Men Buy and Women Shop
If it’s true that men “buy” and women “shop”, how do retailers address each gender when developing their marketing strategy at the store level to appeal to both? Everything from advertising and marketing messages, to product design, store layout, store décor, merchandising displays, sales training, and customer service policies must be considered in order to appeal to the expectations of the desired customers’ gender and their particular shopping habits and buying decisions. Failure to cater to the distinct differences and idiosyncrasies of gender can have a real effect on whether a retailer meets their marketing goals at the store level; which in a nutshell covers:
- To lure shoppers and drive traffic to the store
- Increase dwell time in the store
- Influence their buying decisions
- Turn them into returning customers
Mars vs. Venus ?
Contrary to what your ego might think, there is no evidence that one gender is more superior then the other! Just that we’re different. Study after study reveals that both sexes are capable of equal intellectual performance. There are in fact several physical differences between the brains of both genders that affect how we process information. These have to do with our brain size, the thickness of the brain wall, number of nerve endings, and the use of different sides of the brain depending on the task, and more.
Why are Women “Shoppers”?
Despite the increasing role of today’s male shoppers, particularly in the grocery sector (at 41%), women still represent the majority of shoppers. In fact, according to Bloomberg, women make 85% of the consumer purchases in the U.S. and influence over 95% of total goods and services purchased.
Women are considered to be more astute and knowledgeable shoppers than men, which means it takes them longer to make a buying decision. They don’t mind putting in the time and energy to do their research and compare products. It’s estimated that 90% of women research online before stepping foot in a store. Their approach to making decisions makes them more susceptible to emotional appeals than a man.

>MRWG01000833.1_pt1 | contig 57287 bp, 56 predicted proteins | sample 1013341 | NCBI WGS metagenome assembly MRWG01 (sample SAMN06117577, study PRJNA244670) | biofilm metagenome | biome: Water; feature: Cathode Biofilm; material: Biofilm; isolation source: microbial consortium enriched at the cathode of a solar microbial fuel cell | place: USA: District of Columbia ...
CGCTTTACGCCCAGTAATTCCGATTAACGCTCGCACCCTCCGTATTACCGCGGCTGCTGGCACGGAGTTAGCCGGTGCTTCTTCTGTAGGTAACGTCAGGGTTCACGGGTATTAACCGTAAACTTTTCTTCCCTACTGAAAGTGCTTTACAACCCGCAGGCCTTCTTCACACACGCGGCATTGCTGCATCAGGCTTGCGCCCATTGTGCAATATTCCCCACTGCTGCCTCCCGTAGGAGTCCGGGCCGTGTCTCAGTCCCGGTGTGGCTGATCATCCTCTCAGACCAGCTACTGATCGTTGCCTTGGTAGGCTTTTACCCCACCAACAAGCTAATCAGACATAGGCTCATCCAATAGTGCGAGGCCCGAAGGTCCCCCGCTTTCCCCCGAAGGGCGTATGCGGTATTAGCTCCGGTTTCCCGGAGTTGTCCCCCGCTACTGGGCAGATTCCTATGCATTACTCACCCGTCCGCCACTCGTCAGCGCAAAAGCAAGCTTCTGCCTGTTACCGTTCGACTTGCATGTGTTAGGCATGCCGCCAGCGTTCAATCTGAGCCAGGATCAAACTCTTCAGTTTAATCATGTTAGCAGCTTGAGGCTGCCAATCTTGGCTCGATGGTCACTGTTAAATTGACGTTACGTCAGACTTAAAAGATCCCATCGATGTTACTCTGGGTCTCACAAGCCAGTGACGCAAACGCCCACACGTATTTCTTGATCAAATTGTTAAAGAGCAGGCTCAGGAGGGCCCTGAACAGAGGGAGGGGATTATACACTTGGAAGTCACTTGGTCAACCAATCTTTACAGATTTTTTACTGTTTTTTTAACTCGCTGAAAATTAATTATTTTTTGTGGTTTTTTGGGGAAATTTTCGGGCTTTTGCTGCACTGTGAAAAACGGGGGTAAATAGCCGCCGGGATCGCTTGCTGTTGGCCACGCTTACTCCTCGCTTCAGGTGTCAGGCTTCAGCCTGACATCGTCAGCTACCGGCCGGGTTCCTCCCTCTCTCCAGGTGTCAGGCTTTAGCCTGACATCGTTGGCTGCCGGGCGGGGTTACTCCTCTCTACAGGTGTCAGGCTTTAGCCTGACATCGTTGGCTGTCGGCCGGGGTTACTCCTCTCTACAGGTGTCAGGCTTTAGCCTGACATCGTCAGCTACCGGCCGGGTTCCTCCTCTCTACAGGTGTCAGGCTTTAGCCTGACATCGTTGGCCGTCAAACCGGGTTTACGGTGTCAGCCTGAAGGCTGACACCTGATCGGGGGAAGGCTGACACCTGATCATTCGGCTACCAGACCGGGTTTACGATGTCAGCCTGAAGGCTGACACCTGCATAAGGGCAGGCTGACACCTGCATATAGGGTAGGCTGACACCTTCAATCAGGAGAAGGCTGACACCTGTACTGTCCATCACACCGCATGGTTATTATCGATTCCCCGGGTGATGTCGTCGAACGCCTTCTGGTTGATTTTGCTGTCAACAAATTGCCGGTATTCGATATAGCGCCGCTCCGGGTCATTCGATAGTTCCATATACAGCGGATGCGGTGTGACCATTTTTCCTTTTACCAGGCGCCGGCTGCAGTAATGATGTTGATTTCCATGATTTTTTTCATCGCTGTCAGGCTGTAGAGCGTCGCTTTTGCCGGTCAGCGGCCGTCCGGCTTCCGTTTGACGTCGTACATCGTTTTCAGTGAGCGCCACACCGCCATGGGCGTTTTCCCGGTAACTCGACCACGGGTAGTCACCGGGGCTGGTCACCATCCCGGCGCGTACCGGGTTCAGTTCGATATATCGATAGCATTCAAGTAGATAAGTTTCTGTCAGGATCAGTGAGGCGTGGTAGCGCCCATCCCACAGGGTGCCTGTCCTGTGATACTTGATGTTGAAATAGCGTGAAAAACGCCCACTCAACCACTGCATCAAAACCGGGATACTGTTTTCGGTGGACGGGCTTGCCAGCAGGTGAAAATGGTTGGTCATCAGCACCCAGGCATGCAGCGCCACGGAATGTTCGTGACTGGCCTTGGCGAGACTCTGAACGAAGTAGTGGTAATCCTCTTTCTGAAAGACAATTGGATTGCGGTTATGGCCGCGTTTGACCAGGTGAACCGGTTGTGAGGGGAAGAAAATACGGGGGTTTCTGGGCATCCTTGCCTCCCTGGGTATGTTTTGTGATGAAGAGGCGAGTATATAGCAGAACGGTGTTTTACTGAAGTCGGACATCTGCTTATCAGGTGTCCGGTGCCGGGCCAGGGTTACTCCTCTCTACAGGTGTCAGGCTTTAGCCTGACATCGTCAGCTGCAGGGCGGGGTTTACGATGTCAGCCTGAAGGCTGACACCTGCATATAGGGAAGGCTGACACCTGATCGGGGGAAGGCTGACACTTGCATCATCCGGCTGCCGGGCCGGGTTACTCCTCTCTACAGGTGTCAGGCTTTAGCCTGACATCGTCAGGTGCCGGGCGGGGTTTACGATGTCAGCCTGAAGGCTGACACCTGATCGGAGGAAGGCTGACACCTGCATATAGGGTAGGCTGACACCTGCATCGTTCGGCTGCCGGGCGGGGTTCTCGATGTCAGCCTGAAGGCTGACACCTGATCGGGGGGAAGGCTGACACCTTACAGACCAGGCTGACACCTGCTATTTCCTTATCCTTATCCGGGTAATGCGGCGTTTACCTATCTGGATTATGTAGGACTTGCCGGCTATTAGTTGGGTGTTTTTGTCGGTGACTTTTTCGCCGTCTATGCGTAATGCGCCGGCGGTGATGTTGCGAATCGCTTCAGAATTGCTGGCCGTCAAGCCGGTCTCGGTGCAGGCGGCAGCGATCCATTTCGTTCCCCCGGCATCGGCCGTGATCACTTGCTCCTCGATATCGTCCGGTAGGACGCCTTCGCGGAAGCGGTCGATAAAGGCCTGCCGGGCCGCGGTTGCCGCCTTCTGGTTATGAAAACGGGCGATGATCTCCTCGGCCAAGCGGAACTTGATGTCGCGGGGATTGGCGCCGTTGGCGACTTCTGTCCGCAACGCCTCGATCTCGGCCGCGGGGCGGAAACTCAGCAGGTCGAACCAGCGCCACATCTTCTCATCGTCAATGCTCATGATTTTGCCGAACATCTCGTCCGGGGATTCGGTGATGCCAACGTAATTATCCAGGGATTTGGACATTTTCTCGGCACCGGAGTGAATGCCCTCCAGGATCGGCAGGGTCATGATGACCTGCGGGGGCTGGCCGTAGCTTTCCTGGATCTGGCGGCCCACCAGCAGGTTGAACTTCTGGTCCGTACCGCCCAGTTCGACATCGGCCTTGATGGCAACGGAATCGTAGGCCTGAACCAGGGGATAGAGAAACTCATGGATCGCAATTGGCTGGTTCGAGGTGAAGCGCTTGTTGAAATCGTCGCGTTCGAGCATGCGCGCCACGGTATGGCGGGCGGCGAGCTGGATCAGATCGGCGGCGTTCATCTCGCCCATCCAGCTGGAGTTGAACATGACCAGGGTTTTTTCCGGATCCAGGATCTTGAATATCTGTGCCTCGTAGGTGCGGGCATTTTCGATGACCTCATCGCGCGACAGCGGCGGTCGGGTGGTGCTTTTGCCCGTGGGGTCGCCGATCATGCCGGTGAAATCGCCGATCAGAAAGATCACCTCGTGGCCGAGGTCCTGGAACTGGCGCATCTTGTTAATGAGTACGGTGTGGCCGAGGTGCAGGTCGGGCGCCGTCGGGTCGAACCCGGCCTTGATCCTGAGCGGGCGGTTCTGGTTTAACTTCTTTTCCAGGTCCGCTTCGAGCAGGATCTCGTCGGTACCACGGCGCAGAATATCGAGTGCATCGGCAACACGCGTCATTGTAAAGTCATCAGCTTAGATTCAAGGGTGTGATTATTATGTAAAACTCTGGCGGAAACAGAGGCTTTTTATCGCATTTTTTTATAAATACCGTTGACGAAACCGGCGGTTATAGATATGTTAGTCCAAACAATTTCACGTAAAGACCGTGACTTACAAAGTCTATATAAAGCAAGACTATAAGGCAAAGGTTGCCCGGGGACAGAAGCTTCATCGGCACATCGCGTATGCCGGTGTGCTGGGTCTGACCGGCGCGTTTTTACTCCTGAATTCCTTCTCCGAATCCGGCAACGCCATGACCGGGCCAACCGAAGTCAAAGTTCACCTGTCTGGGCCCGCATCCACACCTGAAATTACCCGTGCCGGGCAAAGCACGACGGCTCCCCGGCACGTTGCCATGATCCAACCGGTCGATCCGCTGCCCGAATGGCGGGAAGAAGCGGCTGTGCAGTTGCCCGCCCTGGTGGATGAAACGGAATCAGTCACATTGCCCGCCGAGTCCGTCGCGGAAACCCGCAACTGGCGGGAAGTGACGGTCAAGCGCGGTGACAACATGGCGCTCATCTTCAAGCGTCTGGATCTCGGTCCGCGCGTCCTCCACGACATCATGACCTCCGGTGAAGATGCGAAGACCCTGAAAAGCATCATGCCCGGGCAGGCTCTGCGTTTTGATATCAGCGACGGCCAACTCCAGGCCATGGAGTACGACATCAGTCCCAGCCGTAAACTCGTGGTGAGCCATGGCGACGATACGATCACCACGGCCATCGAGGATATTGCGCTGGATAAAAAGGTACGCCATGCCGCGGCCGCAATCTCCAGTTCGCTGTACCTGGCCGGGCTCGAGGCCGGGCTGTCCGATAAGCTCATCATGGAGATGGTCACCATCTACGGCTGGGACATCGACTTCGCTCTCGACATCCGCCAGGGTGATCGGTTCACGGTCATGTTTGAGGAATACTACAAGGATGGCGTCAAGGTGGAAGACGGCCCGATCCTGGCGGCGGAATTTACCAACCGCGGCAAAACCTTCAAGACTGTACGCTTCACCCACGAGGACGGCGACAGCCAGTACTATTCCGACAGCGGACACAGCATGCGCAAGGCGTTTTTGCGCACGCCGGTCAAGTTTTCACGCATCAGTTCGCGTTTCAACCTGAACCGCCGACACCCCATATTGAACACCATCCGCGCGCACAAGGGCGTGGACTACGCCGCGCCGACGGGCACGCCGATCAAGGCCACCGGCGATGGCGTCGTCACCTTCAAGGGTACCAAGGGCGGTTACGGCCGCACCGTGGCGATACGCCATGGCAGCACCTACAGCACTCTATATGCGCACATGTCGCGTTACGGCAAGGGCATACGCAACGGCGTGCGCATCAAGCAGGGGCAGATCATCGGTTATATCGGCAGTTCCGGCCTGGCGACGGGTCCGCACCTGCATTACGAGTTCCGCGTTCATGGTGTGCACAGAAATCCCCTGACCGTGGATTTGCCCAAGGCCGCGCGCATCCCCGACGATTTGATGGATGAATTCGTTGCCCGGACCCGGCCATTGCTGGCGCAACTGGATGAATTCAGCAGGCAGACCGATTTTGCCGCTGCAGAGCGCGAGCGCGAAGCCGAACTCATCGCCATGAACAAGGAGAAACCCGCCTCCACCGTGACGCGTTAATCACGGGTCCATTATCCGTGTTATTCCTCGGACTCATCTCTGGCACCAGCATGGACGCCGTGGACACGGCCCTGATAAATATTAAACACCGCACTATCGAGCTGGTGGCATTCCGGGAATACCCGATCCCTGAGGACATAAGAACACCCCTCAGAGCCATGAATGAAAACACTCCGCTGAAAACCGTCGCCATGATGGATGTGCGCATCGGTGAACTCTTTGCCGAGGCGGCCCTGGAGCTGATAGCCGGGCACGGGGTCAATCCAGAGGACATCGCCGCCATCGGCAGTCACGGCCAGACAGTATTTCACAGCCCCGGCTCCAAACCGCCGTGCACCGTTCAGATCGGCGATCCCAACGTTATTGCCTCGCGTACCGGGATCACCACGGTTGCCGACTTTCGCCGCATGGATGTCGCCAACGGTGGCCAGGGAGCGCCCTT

According to a survey by the AMP Agency, “A woman’s approach to shopping is very much part of who she is; it is part of her DNA.” One of the interesting findings from this survey was that women’s shopping habits don’t really change as they grow older. The way a woman shops when she’s in her late teens is the same way she is going to shop when she’s in her forties- it’s more of a lifelong mindset. This illustrates the importance of earning her loyalty.
How to Sell to the Woman “Shopper”
- According to an article in Chron, women only reach a buying decision when they are able to look at the overall picture. Providing them with as much background information as possible as well as product reviews would prove useful to them.
- Setting up an emotional context is also a good strategy
- Women prefer to interact with the store’s sales staff. Retailers would do well to place more emphasis on educating their sales staff on the store offerings and making sure they are courteous and helpful.
- Women aren’t as concerned about emphasis on the gender of a product (whether it is pink or blue for example). This allows women to have a lot more choices than men.
Why are Men “Buyers”?
Men do not “shop”. Instead, they buy things. They like to get in, get what they need, and get out. It doesn’t take them as long to make a buying decision because they aren’t major comparison shoppers or bargain hunters. They would rather spend a little more money on a product if it means speeding up the process and they don’t like to leave the store empty-handed.
According to an article in Forbes the majority of men compare shopping for clothes to “doing your own brain surgery.” According to one marketing consultant and retail coach, “Men generally shop alone. Men seldom compare prices. Men don’t care if the item is on sale. Men really don’t care about the color. Men sometimes compare quality, but usually only when it involves tools.” And they don’t use coupons.
How to Sell to the Man “Buyer”
- Stores catering to men should focus their marketing efforts on store inventory depth. Men are more likely to leave the store with a less-than-ideal product just to avoid making another shopping trip.
- Men use the process of elimination in order to make a decision to buy. They decide which concrete aspects of a product matter most and eliminate products that don’t have those attributes. Marketers should consider providing all the important product benefits and features up front and fill in with the background information later.
- Contrary to women, men are more concerned if a product is considered feminine than whether it is useful. So it makes sense that if you are selling to men, the product shouldn’t appear too feminine.
Savvy marketers have adapted their stores and aligned their marketing messages to account for these gender differences in order appeal to the widest audience possible. What are you doing at the store level to address these differences?